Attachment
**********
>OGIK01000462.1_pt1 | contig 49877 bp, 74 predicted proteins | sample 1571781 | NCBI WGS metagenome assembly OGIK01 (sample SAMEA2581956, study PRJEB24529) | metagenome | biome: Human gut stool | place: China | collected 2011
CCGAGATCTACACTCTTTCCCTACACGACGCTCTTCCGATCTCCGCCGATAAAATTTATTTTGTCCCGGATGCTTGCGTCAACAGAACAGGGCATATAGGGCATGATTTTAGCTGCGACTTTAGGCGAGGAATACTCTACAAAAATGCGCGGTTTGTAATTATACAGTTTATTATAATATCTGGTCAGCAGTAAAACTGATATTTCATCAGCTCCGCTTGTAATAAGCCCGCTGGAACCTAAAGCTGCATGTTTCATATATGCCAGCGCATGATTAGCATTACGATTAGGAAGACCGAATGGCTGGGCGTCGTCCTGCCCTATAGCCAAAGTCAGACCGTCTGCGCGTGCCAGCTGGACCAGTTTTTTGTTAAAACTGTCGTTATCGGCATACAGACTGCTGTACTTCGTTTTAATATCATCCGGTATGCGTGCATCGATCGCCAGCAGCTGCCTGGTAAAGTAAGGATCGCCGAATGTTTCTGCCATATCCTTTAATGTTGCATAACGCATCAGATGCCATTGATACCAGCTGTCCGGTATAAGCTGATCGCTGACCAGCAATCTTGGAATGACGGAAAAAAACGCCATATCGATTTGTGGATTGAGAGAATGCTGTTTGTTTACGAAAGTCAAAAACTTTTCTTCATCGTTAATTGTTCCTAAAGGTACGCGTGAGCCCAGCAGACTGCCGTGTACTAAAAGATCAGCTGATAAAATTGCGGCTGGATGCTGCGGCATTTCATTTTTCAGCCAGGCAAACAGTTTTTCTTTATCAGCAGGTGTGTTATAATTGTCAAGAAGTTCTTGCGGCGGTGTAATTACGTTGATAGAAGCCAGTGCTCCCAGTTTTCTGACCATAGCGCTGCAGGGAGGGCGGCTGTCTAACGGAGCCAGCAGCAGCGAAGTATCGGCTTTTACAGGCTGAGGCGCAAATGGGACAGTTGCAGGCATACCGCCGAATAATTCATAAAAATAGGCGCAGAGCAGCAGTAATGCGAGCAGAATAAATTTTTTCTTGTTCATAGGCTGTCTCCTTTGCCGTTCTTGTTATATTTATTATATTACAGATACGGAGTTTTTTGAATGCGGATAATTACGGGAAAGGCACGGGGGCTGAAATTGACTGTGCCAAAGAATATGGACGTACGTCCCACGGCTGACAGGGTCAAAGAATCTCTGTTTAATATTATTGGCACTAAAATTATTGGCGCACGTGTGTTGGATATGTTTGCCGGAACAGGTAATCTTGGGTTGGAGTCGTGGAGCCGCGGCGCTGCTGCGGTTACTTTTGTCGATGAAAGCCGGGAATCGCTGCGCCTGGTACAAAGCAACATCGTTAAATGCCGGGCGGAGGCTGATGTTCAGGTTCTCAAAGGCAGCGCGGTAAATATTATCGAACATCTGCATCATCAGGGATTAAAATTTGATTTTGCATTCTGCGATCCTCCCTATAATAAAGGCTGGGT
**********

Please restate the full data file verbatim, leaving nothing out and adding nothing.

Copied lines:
>OGIK01000462.1_pt1 | contig 49877 bp, 74 predicted proteins | sample 1571781 | NCBI WGS metagenome assembly OGIK01 (sample SAMEA2581956, study PRJEB24529) | metagenome | biome: Human gut stool | place: China | collected 2011
CCGAGATCTACACTCTTTCCCTACACGACGCTCTTCCGATCTCCGCCGATAAAATTTATTTTGTCCCGGATGCTTGCGTCAACAGAACAGGGCATATAGGGCATGATTTTAGCTGCGACTTTAGGCGAGGAATACTCTACAAAAATGCGCGGTTTGTAATTATACAGTTTATTATAATATCTGGTCAGCAGTAAAACTGATATTTCATCAGCTCCGCTTGTAATAAGCCCGCTGGAACCTAAAGCTGCATGTTTCATATATGCCAGCGCATGATTAGCATTACGATTAGGAAGACCGAATGGCTGGGCGTCGTCCTGCCCTATAGCCAAAGTCAGACCGTCTGCGCGTGCCAGCTGGACCAGTTTTTTGTTAAAACTGTCGTTATCGGCATACAGACTGCTGTACTTCGTTTTAATATCATCCGGTATGCGTGCATCGATCGCCAGCAGCTGCCTGGTAAAGTAAGGATCGCCGAATGTTTCTGCCATATCCTTTAATGTTGCATAACGCATCAGATGCCATTGATACCAGCTGTCCGGTATAAGCTGATCGCTGACCAGCAATCTTGGAATGACGGAAAAAAACGCCATATCGATTTGTGGATTGAGAGAATGCTGTTTGTTTACGAAAGTCAAAAACTTTTCTTCATCGTTAATTGTTCCTAAAGGTACGCGTGAGCCCAGCAGACTGCCGTGTACTAAAAGATCAGCTGATAAAATTGCGGCTGGATGCTGCGGCATTTCATTTTTCAGCCAGGCAAACAGTTTTTCTTTATCAGCAGGTGTGTTATAATTGTCAAGAAGTTCTTGCGGCGGTGTAATTACGTTGATAGAAGCCAGTGCTCCCAGTTTTCTGACCATAGCGCTGCAGGGAGGGCGGCTGTCTAACGGAGCCAGCAGCAGCGAAGTATCGGCTTTTACAGGCTGAGGCGCAAATGGGACAGTTGCAGGCATACCGCCGAATAATTCATAAAAATAGGCGCAGAGCAGCAGTAATGCGAGCAGAATAAATTTTTTCTTGTTCATAGGCTGTCTCCTTTGCCGTTCTTGTTATATTTATTATATTACAGATACGGAGTTTTTTGAATGCGGATAATTACGGGAAAGGCACGGGGGCTGAAATTGACTGTGCCAAAGAATATGGACGTACGTCCCACGGCTGACAGGGTCAAAGAATCTCTGTTTAATATTATTGGCACTAAAATTATTGGCGCACGTGTGTTGGATATGTTTGCCGGAACAGGTAATCTTGGGTTGGAGTCGTGGAGCCGCGGCGCTGCTGCGGTTACTTTTGTCGATGAAAGCCGGGAATCGCTGCGCCTGGTACAAAGCAACATCGTTAAATGCCGGGCGGAGGCTGATGTTCAGGTTCTCAAAGGCAGCGCGGTAAATATTATCGAACATCTGCATCATCAGGGATTAAAATTTGATTTTGCATTCTGCGATCCTCCCTATAATAAAGGCTGGGT